The assignment of a value to a variable is usually done through the construction var = expr. The value of 'expr' is assigned to the variable 'var'. The value of the whole is the new value of the variable 'var'.

The expression

  i = i + 4;
can be written in a shorter form:
  i += 4;
where the operator += is known as an assignment operator. There are several assignments operators available in LPC: +=, -=, *=, /=, %=, &=, ^ =, |=, <<= and >>=.

If 'expr1' and 'expr2' are expressions, and 'op' one of the above operators,

  expr1 op= expr2;
is equivalent to
  expr1 = (expr1) op (expr2);
but 'expr1' is evaluated only once.

3.11 Other Operators

There are a few operators available that do not fit into any of the above categories.

3.12 Conditional Expressions

The statements

  if (expr1)
can be written as an expression using the ternary operator :? : expr1 ? expr2 : expr3. This is truly an expression and can thus be used wherever an expression can be used. It makes for stream-lined code, but can also reduce the readability of your code drastically.

3.13 Precedence and Order of Evaluation

Here is the list of operators in LPC, listed in descending precedence, from left to right and top to bottom (i.e. :: has higher precedence than ->, and [] has higher precedence than -).

:: -> []
-- (post-decrement) ++ (post-increment) ~
! - (unary minus) -- (pre-decrement)
++ (pre-increment) (type) (type cast) /
% * -
+ >> <<
<= < >=
> != ==
& ^ |
&& || ?:
/= %= *=
>>= <<= ^ =
|= &= -=
+= = ,

The order of evaluation of expressions are basically from left to right. The precedence of operators can of course change this. Unlike many other programming languages, LPC has the property that in the case of two expressions having the same precedence, they are evaluated left to right.

Thus, for example, there is no ambiguity of what the value is of the subscript in

  a[i] = i++;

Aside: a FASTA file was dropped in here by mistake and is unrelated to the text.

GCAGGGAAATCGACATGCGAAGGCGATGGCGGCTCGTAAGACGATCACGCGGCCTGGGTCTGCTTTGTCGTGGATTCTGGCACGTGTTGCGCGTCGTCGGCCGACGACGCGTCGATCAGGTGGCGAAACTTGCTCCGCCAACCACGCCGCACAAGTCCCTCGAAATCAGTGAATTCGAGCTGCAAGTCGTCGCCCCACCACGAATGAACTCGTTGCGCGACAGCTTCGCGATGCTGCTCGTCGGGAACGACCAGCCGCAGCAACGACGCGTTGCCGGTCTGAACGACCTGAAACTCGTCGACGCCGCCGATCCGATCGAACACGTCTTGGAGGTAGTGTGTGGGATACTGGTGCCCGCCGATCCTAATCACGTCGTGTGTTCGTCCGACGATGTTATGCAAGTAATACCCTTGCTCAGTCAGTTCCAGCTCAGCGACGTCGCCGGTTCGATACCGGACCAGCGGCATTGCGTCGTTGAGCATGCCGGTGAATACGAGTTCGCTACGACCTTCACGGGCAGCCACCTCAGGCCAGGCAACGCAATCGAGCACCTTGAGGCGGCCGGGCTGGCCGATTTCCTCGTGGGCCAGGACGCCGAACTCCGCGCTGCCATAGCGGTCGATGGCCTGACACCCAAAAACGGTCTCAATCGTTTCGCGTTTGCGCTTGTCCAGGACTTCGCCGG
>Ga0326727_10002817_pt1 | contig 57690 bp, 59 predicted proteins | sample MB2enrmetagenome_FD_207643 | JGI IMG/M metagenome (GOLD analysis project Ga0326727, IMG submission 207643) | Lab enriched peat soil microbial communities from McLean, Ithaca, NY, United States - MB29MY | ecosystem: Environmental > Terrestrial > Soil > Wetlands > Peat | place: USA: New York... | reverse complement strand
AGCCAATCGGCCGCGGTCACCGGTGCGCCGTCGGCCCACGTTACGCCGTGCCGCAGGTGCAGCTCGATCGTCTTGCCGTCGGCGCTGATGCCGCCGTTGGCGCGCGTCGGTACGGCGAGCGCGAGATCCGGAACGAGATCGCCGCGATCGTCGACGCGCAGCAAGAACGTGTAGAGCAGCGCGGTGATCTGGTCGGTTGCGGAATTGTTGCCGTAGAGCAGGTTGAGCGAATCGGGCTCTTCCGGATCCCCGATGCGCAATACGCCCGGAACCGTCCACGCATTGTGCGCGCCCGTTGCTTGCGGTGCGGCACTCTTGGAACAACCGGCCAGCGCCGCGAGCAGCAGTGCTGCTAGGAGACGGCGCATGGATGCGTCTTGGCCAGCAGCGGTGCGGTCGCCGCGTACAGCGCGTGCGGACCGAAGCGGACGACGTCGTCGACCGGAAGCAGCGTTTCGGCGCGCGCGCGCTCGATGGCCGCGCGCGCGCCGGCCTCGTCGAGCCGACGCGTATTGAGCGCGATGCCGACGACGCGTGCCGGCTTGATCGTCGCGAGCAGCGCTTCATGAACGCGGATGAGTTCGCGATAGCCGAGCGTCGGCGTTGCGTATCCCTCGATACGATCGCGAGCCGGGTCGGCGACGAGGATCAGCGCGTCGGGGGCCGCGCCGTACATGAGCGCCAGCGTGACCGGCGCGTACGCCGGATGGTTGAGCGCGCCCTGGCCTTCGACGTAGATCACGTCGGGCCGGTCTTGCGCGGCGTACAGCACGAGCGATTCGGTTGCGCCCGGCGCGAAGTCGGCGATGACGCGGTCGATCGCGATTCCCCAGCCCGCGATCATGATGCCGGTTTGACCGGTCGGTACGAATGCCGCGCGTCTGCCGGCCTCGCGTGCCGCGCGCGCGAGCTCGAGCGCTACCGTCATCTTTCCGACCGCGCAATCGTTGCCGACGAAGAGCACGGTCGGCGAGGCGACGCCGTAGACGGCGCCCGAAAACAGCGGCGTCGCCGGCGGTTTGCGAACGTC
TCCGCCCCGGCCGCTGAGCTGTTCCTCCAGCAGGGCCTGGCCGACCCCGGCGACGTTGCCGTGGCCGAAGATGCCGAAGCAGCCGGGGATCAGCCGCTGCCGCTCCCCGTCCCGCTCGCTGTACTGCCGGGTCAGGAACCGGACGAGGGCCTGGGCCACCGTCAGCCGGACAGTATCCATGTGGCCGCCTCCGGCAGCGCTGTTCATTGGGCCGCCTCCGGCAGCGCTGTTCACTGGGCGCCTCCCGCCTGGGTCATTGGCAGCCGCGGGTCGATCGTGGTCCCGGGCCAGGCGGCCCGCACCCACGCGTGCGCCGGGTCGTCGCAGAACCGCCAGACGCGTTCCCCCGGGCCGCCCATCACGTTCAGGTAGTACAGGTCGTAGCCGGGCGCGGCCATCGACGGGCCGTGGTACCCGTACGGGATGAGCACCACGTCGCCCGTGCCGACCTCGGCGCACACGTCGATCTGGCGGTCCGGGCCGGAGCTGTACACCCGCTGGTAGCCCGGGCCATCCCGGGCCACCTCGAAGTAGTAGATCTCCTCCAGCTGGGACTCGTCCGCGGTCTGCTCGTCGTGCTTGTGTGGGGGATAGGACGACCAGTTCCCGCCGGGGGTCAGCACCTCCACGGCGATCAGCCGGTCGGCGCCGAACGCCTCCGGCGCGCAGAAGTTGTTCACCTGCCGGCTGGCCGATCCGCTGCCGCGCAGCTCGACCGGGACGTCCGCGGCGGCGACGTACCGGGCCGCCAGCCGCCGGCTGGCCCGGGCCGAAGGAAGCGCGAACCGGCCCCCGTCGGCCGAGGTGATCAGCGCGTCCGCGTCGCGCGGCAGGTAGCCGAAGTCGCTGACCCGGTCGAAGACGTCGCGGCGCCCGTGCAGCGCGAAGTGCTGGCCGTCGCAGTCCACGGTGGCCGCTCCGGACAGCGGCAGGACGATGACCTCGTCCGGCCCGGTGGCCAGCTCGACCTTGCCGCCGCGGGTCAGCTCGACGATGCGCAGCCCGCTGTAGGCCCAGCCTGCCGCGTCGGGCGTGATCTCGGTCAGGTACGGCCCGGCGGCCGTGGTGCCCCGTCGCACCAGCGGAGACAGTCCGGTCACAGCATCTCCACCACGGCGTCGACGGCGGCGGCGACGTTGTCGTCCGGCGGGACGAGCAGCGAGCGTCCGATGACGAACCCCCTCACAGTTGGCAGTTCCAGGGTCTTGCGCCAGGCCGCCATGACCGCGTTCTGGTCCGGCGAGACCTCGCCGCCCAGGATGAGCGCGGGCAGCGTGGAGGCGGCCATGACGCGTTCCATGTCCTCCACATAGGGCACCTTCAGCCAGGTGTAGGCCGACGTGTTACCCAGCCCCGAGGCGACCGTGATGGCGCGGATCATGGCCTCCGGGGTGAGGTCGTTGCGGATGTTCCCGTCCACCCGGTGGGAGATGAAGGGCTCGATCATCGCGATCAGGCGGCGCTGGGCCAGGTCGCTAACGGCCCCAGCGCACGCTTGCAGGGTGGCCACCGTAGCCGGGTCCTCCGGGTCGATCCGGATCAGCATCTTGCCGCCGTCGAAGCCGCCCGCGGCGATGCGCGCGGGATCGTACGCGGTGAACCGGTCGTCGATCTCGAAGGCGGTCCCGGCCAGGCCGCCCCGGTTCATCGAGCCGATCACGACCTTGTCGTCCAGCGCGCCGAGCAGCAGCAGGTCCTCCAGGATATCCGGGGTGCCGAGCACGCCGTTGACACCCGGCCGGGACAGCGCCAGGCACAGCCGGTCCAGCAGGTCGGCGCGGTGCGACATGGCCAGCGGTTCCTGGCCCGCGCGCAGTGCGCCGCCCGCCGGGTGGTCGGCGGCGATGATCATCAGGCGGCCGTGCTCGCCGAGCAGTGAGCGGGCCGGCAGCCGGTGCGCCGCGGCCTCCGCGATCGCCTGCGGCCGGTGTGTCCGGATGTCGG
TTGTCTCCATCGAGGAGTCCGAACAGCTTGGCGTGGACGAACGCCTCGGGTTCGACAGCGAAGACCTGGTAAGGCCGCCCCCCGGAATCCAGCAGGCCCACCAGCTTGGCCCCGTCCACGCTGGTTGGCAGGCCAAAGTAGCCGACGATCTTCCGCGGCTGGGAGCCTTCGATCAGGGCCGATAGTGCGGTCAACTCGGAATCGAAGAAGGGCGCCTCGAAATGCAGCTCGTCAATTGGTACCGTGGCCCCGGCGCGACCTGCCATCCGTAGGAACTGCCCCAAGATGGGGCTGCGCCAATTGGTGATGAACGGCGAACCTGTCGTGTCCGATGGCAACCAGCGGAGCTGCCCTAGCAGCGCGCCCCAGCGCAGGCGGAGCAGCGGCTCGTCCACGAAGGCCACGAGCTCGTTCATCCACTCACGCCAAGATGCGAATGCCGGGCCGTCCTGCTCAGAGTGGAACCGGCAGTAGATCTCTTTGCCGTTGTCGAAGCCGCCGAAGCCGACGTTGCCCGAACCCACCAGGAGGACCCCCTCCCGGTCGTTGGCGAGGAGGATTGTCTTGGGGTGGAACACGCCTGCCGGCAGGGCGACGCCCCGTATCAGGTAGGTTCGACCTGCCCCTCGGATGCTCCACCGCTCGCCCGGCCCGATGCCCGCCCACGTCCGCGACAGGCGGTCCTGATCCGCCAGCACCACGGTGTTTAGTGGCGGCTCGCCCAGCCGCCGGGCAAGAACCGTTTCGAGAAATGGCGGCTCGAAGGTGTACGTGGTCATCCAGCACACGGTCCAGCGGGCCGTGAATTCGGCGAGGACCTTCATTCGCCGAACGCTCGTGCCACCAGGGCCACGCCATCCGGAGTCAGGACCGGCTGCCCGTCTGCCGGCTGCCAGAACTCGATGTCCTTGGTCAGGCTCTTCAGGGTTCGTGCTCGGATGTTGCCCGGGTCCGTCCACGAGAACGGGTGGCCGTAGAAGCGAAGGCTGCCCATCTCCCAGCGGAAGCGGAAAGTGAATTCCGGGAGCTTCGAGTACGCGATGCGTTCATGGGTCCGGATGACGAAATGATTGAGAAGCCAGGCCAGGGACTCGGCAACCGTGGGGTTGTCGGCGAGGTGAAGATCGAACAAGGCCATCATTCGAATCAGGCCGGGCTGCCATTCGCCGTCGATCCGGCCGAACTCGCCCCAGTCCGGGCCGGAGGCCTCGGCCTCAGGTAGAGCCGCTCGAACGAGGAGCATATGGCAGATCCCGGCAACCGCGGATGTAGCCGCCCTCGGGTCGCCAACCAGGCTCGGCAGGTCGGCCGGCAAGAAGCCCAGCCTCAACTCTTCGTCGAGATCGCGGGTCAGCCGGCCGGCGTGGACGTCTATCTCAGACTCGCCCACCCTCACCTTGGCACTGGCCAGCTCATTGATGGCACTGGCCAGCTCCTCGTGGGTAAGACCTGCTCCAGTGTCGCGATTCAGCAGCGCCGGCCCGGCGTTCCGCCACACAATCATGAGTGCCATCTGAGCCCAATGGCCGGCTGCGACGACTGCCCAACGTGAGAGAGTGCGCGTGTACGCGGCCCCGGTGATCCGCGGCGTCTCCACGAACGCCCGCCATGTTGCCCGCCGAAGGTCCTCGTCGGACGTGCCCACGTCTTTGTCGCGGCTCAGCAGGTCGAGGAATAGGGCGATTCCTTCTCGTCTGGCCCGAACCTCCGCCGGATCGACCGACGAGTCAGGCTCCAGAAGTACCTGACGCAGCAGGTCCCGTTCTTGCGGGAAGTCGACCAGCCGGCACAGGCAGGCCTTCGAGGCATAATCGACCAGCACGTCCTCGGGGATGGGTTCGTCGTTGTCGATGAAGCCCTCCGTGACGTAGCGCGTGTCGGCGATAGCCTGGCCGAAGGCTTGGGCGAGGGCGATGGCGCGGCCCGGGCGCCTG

as it will always be the old value.

3.14 The time cost of everything

The MUD process is single-threaded. In order to prevent any piece of LPC-code to be able to hang the MUD, every operation performed when interpreting the code has been associated with a cost, called 'nodes'. The sum of evaluated nodes is not allowed to pass a certain limit, determined when the driver is compiled, known as 'max eval cost'. It is good to know the limit is there; the exact value is not that important.

Basically, the association of the cost with the operation is arbitrary in that it is not based on real life time; rather it is based on the driver hackers (sourcerers) whims.


... efuns1
See section 5.1
'save_object()' is a function provided by the driver to dump a representation of an objects variable and their values to file.
'restore_object()' reads an objects variables and values from file.
'call_other' is a function provided by the driver to call functions in a specified object. The specified object can, naturally, be the calling object itself. That might seem a waste, but consider 'shadows' (see 8.1).
... expr25
Strictly speaking, it is the value of expression1, etc., that is used. Pointing this out every time makes the text rather cumbersome, so we adopt the slightly sloppy habit of letting this be understood by the context.
... efun6
See section 5.1.
In fact, it is exactly the same thing, written in two different ways.

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Next: 4. Flow Control Up: NannyMUD LPC Previous: 2. Fundamentals
Mats Henrik Carlberg